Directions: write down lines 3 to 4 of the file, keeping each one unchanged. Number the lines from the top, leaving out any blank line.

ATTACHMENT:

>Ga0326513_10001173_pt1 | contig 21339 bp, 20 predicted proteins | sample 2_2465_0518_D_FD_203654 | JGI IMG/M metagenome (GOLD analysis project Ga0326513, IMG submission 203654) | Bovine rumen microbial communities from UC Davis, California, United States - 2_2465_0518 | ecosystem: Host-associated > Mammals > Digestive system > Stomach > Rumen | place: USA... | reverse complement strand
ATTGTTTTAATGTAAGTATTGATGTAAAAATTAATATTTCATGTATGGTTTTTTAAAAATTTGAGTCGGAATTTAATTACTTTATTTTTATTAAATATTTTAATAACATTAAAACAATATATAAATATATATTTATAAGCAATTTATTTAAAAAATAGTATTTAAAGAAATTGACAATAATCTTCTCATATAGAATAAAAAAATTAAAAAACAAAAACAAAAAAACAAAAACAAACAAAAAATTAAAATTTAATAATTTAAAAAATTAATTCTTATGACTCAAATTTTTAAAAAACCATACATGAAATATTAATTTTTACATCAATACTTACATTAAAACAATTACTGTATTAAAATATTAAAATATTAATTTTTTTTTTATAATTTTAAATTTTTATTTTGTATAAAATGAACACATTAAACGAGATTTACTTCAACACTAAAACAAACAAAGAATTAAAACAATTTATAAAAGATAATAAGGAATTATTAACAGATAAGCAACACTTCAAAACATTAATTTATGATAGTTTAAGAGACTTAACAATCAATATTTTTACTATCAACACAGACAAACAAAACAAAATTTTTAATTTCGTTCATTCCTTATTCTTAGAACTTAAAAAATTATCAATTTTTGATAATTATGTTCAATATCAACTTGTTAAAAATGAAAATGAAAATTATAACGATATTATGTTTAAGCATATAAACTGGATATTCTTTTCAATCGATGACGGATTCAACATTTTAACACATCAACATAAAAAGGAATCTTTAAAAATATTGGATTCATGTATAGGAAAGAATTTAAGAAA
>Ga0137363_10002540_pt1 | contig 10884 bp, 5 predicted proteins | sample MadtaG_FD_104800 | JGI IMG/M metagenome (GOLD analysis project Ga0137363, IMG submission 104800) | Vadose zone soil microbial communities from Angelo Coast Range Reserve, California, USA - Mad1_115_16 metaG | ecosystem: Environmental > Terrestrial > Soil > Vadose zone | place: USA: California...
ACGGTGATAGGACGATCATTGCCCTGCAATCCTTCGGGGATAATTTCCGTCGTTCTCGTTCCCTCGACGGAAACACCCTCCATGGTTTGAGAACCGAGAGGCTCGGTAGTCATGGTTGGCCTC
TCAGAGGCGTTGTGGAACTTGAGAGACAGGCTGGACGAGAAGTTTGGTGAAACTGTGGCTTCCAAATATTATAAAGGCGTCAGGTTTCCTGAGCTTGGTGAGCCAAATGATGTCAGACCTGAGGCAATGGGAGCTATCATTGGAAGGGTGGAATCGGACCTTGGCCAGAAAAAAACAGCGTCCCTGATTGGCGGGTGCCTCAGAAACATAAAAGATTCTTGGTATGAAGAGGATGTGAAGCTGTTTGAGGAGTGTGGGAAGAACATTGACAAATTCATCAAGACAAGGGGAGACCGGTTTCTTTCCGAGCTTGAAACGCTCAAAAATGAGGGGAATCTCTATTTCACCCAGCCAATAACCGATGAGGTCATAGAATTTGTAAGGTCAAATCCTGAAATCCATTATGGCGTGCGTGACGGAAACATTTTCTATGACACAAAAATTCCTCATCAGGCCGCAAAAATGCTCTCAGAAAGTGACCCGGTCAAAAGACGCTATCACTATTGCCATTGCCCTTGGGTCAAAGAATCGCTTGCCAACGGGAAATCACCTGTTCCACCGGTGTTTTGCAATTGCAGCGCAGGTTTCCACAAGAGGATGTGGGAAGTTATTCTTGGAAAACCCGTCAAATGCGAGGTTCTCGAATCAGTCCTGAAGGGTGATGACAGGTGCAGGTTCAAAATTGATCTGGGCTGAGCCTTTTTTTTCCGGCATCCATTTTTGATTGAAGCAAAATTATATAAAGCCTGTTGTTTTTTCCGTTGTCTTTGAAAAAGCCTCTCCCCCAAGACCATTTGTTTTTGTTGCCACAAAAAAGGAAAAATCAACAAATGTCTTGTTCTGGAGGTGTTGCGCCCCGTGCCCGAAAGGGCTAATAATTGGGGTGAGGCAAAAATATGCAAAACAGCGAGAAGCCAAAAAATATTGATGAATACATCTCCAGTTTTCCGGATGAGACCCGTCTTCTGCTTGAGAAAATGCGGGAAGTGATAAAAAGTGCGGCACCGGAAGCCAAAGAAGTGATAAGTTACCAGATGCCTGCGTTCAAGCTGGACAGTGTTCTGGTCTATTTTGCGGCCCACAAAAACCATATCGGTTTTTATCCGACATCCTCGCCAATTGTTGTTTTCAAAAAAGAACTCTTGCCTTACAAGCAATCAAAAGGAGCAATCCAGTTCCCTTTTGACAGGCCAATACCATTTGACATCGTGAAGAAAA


>Ga0137363_10002540_pt1 | contig 10884 bp, 5 predicted proteins | sample MadtaG_FD_104800 | JGI IMG/M metagenome (GOLD analysis project Ga0137363, IMG submission 104800) | Vadose zone soil microbial communities from Angelo Coast Range Reserve, California, USA - Mad1_115_16 metaG | ecosystem: Environmental > Terrestrial > Soil > Vadose zone | place: USA: California...
ACGGTGATAGGACGATCATTGCCCTGCAATCCTTCGGGGATAATTTCCGTCGTTCTCGTTCCCTCGACGGAAACACCCTCCATGGTTTGAGAACCGAGAGGCTCGGTAGTCATGGTTGGCCTC